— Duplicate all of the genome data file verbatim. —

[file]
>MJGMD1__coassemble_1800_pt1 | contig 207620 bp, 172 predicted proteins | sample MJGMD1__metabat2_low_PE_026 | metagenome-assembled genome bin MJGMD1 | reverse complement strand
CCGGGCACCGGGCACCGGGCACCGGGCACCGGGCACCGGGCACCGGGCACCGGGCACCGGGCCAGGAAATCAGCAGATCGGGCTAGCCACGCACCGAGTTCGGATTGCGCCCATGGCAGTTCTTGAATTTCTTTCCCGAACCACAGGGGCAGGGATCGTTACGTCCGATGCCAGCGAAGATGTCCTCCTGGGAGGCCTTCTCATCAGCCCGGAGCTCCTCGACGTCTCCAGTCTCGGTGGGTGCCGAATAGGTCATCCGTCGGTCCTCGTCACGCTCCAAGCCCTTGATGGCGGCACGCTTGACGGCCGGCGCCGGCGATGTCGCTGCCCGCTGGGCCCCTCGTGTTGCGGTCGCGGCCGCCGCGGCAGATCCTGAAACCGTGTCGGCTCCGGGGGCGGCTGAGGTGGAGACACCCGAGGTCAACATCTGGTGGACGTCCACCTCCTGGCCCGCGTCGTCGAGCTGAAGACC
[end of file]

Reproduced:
>MJGMD1__coassemble_1800_pt1 | contig 207620 bp, 172 predicted proteins | sample MJGMD1__metabat2_low_PE_026 | metagenome-assembled genome bin MJGMD1 | reverse complement strand
CCGGGCACCGGGCACCGGGCACCGGGCACCGGGCACCGGGCACCGGGCACCGGGCACCGGGCCAGGAAATCAGCAGATCGGGCTAGCCACGCACCGAGTTCGGATTGCGCCCATGGCAGTTCTTGAATTTCTTTCCCGAACCACAGGGGCAGGGATCGTTACGTCCGATGCCAGCGAAGATGTCCTCCTGGGAGGCCTTCTCATCAGCCCGGAGCTCCTCGACGTCTCCAGTCTCGGTGGGTGCCGAATAGGTCATCCGTCGGTCCTCGTCACGCTCCAAGCCCTTGATGGCGGCACGCTTGACGGCCGGCGCCGGCGATGTCGCTGCCCGCTGGGCCCCTCGTGTTGCGGTCGCGGCCGCCGCGGCAGATCCTGAAACCGTGTCGGCTCCGGGGGCGGCTGAGGTGGAGACACCCGAGGTCAACATCTGGTGGACGTCCACCTCCTGGCCCGCGTCGTCGAGCTGAAGACC